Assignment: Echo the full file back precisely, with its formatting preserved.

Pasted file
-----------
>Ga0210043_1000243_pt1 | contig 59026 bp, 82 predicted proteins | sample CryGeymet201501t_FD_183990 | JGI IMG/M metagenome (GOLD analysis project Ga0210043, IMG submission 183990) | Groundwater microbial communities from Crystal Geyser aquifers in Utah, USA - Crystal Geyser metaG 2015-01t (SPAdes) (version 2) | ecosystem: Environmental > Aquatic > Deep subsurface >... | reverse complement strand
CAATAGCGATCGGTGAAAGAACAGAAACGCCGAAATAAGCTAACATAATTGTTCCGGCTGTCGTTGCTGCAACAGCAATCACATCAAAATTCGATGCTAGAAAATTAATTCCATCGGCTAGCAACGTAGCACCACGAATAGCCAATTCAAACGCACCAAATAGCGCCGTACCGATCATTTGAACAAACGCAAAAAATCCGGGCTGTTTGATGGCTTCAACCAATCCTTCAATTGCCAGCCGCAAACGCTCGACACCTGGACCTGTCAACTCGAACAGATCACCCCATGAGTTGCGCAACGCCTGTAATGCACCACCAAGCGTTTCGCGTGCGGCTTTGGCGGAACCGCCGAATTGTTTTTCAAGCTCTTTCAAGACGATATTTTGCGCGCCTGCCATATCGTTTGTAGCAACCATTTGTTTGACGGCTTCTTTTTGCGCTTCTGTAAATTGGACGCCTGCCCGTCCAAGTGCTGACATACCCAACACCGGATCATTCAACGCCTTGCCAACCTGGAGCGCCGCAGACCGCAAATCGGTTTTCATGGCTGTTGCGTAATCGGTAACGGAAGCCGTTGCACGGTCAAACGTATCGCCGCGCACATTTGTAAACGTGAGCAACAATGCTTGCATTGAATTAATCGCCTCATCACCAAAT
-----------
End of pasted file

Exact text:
>Ga0210043_1000243_pt1 | contig 59026 bp, 82 predicted proteins | sample CryGeymet201501t_FD_183990 | JGI IMG/M metagenome (GOLD analysis project Ga0210043, IMG submission 183990) | Groundwater microbial communities from Crystal Geyser aquifers in Utah, USA - Crystal Geyser metaG 2015-01t (SPAdes) (version 2) | ecosystem: Environmental > Aquatic > Deep subsurface >... | reverse complement strand
CAATAGCGATCGGTGAAAGAACAGAAACGCCGAAATAAGCTAACATAATTGTTCCGGCTGTCGTTGCTGCAACAGCAATCACATCAAAATTCGATGCTAGAAAATTAATTCCATCGGCTAGCAACGTAGCACCACGAATAGCCAATTCAAACGCACCAAATAGCGCCGTACCGATCATTTGAACAAACGCAAAAAATCCGGGCTGTTTGATGGCTTCAACCAATCCTTCAATTGCCAGCCGCAAACGCTCGACACCTGGACCTGTCAACTCGAACAGATCACCCCATGAGTTGCGCAACGCCTGTAATGCACCACCAAGCGTTTCGCGTGCGGCTTTGGCGGAACCGCCGAATTGTTTTTCAAGCTCTTTCAAGACGATATTTTGCGCGCCTGCCATATCGTTTGTAGCAACCATTTGTTTGACGGCTTCTTTTTGCGCTTCTGTAAATTGGACGCCTGCCCGTCCAAGTGCTGACATACCCAACACCGGATCATTCAACGCCTTGCCAACCTGGAGCGCCGCAGACCGCAAATCGGTTTTCATGGCTGTTGCGTAATCGGTAACGGAAGCCGTTGCACGGTCAAACGTATCGCCGCGCACATTTGTAAACGTGAGCAACAATGCTTGCATTGAATTAATCGCCTCATCACCAAAT